The Siena Investor – Spring 2016

Keep Calm and Step Forward As you may already have observed, 2016 got off to a bad start for equity markets around the globe. In fact, for the S&P 500 Index, the first five trading days were the worst-ever start to a year, with a loss of 6%. Combined with the weak performance of global equities in 2015, and all the geopolitical turmoil in the world, the stomachs of many investors started to rumble, especially upon hearing pronouncements from market “gurus” forecasting doom and gloom.

The Siena Investor – Fall 2015

Staying The Course During Periods of Market Volatility Over the third quarter of 2015, market volatility has escalated and global equity markets have experienced substantial losses. While there are no doubt a multitude of contributing factors, the slowdown in the Chinese economy—the world’s second largest— and the sharp pull back in its stick market are contributing factors. Given the current downturn and increase in stock market volatility, many investors are concerned and wondering whether now is the time to rethink their portfolios. While we believe investors should always make sure their appetite for risk matches the risk embedded in their investment portfolios, market movements alone are not a good reason…

The Siena Investor – Summer 2015

Benefits of Delaying Social Security It can be tempting to begin taking Social Security benefits the moment you are eligible. You’re ready to retire and have paid a lot into the Social Security system, so why not file immediately? Our second quarter newsletter dives into some reasons why you may want to delay taking your benefits, an in-depth look into the often overlooked filing strategy of double dipping, and the possible costs of delaying. When considering when to start taking your Social Security benefits there is no “one size fits all” solution. Your decision should carefully consider all possibilities and filing strategies to best…

The Siena Investor – Spring 2015

The Perception of Taxes Taxes are often considered a necessary evil. How we perceive taxes and how we feel about paying them are complex issues. For investors, two significant situations to avoid when it comes to taxes are: Focusing solely on how much of an investment gain could be lost to taxes Worrying so much about taxes that it adversely affects decision making

The Siena Investor – Winter 2014

What to Do if the Bear has Emerged From Its Hibernation It seems like investors have had plenty to worry about recently, even without considering the last few weeks of stock market volatility. After all, we’ve seen: Slowing growth in most of the developed world, including the possibility that European economies will enter their third recession since 2007. Growth in China’s economy decelerating faster than expected. ISIS on the march. The end of the Federal Reserve’s bond buying program, and the accompanying threat of rising interest rates. A rising dollar’s negative impact on the competitiveness of U.S. manufacturers. “Sky high” valuations as the Shiller CAPE 10 rose…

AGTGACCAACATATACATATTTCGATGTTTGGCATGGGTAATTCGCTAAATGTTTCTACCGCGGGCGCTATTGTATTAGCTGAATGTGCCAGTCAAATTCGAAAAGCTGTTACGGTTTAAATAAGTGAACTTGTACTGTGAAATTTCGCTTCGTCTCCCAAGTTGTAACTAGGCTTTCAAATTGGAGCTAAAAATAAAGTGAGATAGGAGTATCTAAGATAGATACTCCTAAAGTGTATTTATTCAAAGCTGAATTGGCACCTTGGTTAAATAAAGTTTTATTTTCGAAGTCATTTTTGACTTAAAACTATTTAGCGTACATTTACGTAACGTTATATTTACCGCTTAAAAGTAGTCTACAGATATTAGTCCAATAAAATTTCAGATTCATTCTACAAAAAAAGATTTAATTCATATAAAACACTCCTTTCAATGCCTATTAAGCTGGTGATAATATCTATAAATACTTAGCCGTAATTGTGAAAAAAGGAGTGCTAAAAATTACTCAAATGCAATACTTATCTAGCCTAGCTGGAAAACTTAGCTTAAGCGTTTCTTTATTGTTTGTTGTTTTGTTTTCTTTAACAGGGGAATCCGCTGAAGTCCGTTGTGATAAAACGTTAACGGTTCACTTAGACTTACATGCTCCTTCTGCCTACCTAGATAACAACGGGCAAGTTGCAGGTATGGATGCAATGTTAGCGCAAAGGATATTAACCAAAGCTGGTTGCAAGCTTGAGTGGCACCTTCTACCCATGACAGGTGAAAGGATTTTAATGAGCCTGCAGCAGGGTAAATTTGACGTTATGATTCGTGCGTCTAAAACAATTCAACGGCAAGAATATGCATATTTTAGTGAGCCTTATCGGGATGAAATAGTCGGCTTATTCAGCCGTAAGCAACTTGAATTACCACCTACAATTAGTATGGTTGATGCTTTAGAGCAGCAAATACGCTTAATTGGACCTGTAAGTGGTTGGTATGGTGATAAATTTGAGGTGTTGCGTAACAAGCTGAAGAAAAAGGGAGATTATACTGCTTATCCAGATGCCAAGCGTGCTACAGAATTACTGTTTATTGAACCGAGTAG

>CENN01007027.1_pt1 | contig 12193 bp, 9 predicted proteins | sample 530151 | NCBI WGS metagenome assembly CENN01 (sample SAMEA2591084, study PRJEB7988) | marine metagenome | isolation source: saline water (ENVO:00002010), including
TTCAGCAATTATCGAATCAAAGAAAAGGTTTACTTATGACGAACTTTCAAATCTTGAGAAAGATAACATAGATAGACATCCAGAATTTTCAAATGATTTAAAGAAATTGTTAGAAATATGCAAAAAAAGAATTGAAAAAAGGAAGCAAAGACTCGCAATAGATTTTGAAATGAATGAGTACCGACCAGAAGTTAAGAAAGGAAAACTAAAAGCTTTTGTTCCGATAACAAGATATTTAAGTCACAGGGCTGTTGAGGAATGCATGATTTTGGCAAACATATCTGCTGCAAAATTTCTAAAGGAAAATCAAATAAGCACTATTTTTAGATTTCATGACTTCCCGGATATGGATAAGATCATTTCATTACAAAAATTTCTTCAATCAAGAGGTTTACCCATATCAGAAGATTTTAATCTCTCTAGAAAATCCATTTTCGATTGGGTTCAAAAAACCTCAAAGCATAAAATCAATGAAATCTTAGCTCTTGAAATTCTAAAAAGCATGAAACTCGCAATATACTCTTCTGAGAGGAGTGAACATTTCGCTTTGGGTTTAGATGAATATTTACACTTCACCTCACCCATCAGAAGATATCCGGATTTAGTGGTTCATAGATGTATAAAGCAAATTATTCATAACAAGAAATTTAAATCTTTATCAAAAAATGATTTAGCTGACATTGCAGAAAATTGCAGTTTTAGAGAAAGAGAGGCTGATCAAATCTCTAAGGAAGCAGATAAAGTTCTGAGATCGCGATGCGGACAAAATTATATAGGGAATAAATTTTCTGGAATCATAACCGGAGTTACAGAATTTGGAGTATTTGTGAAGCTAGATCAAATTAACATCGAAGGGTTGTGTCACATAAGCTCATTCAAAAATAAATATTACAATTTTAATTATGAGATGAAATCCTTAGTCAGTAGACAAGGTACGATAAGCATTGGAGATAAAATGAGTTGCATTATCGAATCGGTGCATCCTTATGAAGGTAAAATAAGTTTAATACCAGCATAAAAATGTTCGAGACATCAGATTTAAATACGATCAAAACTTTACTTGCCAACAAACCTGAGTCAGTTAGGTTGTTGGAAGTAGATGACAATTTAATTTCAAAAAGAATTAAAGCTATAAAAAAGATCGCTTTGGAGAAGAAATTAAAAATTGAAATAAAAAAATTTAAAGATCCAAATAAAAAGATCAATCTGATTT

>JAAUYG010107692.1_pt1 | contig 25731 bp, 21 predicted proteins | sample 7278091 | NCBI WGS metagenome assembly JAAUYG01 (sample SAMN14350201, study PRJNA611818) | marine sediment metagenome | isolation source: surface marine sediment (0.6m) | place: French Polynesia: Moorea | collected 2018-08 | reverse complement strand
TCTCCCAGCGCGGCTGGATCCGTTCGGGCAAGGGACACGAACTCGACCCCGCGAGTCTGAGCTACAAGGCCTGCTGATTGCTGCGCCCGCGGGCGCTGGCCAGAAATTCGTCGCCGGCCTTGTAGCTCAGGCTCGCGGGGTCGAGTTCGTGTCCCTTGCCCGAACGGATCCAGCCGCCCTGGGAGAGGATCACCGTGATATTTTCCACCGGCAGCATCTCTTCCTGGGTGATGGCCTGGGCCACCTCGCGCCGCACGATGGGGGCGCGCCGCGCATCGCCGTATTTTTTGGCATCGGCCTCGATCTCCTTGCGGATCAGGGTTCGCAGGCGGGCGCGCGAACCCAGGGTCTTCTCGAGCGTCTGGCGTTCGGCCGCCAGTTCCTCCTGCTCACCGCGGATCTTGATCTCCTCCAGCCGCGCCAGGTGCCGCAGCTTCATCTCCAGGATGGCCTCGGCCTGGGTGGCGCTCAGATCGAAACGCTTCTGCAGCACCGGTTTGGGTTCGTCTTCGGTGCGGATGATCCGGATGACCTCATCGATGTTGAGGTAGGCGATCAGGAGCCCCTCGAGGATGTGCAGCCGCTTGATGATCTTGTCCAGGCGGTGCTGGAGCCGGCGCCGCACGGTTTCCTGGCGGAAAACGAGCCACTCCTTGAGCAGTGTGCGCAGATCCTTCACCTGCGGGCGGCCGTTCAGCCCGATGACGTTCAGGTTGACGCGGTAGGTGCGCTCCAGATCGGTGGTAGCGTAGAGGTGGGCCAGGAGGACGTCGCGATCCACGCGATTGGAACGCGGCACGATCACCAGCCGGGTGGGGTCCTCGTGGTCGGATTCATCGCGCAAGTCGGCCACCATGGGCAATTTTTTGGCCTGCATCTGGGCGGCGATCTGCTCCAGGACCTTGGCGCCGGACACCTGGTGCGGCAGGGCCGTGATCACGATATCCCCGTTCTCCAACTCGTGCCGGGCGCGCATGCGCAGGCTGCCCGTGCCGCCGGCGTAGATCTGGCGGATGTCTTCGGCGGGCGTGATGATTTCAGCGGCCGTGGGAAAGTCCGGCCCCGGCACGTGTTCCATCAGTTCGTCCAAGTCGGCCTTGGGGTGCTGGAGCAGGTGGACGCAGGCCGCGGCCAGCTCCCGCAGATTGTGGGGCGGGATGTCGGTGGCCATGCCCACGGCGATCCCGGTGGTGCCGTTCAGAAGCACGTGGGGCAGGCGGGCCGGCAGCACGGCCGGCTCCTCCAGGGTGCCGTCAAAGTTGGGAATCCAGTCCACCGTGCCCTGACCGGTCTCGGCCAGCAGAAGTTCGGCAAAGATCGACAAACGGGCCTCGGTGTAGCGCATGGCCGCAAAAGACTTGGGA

The Siena Investor – Fall 2014

One Generation to the Next Passing wealth to the next generation can be a complex topic.  The success of your estate plan depends on properly communicating the details of your plan to family members.  The topic of what comes after your passing can be an especially difficult conversation. Remember, when the entire family participates in important decisions, others in the family will begin to recognize that family unity is something to be valued.

The Siena Investor – Summer 2014

The Importance of Education. The advice to follow an evidence-based approach to investing is significantly different from most of the advice heard on Wall Street and in the financial media. It also is different from the strategy followed by the typical individual investor. Therefore, we believe it is extremely important to be aware of the academic research demonstrating that markets are generally highly efficient.

The Siena Investor – Spring 2014

How Risky Are Individual Stocks?  2003 provided a great example of just how risky individual stocks can be. According to Morningstar there were 5,758 stocks in existence for the entire year. While the S&P 500 rose more than 28 percent in 2003, 866 stocks (15 percent) produced negative returns. Their average loss was 33 percent and they underperformed the S&P an average 61 percent.

in Context – Winter 2013

featured articles: Upcoming Budget Decisions – With the eleventh hour passage of the American Taxpayer Relief Act of 2012, some might think we have put the fiscal cliff behind us. Unfortunately, this is not the case. While the federal government has temporarily suspended the debt limit until May, without government action the mandatory spending cuts associated with the fiscal cliff will begin in March. Understanding the Debt Ceiling – The first aggregate limit on U.S. government debt, now commonly referred to as the debt ceiling, was enacted in 1939 when President Franklin D. Roosevelt and Treasury Secretary Henry Morgenthau asked Congress to replace the…

The Siena Investor – Winter 2013

What Do I Do With My Retirement Plan Accounts? For those retiring soon, there are several options to consider when deciding how to handle assets saved in company-sponsored retirement plans.